Matters that once seemed urgent, important and all-encompassing are now long forgotten, while the sense of hope and optimism that ran through a movement with a united goal can seem quaint today in light of a group of lesbians being removed from Cardiff Pride over allegations of transphobia.
Of course, there will always be factions when it comes to a large movement. But there has to be some common ground and some clearly defined ideas, otherwise the movement becomes an amorphous blob that means well but is susceptible to outside influence and ever shifting public opinion. A bit like Sinn Fein.
Published in 1998, this book is a neat little time capsule. Depicting a scrappy upstart organisation (founded by Peter Tatchell, Simon Watney and Chris Woods) who punched well above their weight in the early days (attacking the police for arresting gay men when a record number of them were being attacked, staging ‘kiss-ins’ to protest about laws around kissing in public, protesting against Benneton over their hugely misunderstood advert) before descending into a peer pressure group for Tatchell.
Somewhat scattershot in terms of narrative (there are numerous quotes from people where they speak about events in such a way that implies that the reader is familiar with every aspect of what is being discussed), it’s still easy enough to follow and enjoy, especially whenever the various disagreements emerge. Nothing like left wing in-fighting: issues that are the minutiae of an overall movement lead to splits and denunciations!
Of particular interest is the story about ‘outing’ various members of the Church of England and the Houses of Parliament. While it’s made clear that this tactic was hotly debated within Outrage!, it is deemed a partial success whenever Bishop Hope (London Bishop for the Church of England) admitted that his sexuality was something of a “grey area”.
However, the Belfast Telegraph picked up a rumour that an Ulster MP was on the list to be outed (which was blamed by some on Tatchell teasing the press with tidbits) and said MP (Ulster Popular Unionist Party MP James Kilfedder, whose order to remove the tricolour from Divis Street in 1966 inadvertently became one of the milestones that would lead to conflict) was subsequently named by the paper. The same day, Kilfedder died of a heart attack en route to London. Although it’s tricky to say for definite that the two events are linked, it does bring home that ‘outing’ people can have consequences.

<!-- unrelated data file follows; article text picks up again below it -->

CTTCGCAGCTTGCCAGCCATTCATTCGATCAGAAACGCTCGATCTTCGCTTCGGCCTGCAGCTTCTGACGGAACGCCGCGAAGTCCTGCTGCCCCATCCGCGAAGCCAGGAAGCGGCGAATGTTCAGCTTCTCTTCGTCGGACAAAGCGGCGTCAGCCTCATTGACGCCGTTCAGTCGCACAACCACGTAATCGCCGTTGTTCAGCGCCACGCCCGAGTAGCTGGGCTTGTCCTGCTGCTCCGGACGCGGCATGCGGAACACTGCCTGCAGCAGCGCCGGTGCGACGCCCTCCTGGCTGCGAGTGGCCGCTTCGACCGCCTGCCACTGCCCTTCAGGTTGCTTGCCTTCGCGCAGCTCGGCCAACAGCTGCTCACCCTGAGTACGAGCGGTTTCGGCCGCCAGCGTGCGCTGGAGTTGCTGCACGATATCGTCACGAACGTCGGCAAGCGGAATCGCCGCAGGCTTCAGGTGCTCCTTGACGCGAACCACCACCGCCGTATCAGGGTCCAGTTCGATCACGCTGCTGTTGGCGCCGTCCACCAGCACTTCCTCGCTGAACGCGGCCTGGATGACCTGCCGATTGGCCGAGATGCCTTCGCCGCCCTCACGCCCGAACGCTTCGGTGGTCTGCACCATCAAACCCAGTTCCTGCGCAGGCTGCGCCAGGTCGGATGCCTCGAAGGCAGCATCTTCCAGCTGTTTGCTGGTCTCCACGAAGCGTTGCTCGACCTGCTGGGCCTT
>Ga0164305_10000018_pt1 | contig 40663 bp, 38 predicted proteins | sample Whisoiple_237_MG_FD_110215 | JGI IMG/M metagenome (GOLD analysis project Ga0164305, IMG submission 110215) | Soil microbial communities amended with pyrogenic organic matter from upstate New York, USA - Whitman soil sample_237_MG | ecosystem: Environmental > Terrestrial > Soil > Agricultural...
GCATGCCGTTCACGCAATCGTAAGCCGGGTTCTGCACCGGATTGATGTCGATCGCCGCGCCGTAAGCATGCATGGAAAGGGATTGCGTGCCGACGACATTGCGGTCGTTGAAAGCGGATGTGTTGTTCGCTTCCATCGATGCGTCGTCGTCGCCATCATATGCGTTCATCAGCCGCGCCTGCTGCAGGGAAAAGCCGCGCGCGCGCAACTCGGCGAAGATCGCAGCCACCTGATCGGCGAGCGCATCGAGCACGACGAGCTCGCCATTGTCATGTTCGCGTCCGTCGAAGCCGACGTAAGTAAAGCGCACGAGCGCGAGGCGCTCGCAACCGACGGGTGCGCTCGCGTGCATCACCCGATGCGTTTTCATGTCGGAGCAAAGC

Something that should be considered by gossip columnists and bored Twitter users.
Closing with the election of the Blair government, and the gradual winding down of the campaign in favour of a shift towards a general LGBT outlook (meaning that the various communities were grouped together in favour of a ‘united we stand’ approach), various members reflect on their time in Outrage!: most feel that they did make a change and that the direct action meant that they had to be taken seriously, as opposed to the likes of Stonewall (who are derided by various commentators throughout the book as an ineffective, milktoast organisation). A smaller amount suggests that the focus on gay culture and lifestyle ended up being part of the problem as it led to a segregationist attitude among some. It’s a shame this angle wasn’t explored in further detail as it is an accusation that has been levelled at several LGBT groups over the last ten years and a contemporaneous discussion of the matter would be fascinating.
A relic of a different time, certainly. But one that should still be read to not only remember what those who came before us had to go through, but also as a reminder of how once potent organisations have the potential to be derailed through in-fighting and impotent actions.
Ian Lucas, 1998, Outrage!: An Oral History. Cassell. ISBN-13: 978-0304333585
⏩ Christopher Owens was a reviewer for Metal Ireland and finds time to study the history and inherent contradictions of Ireland. He is currently the TPQ Friday columnist.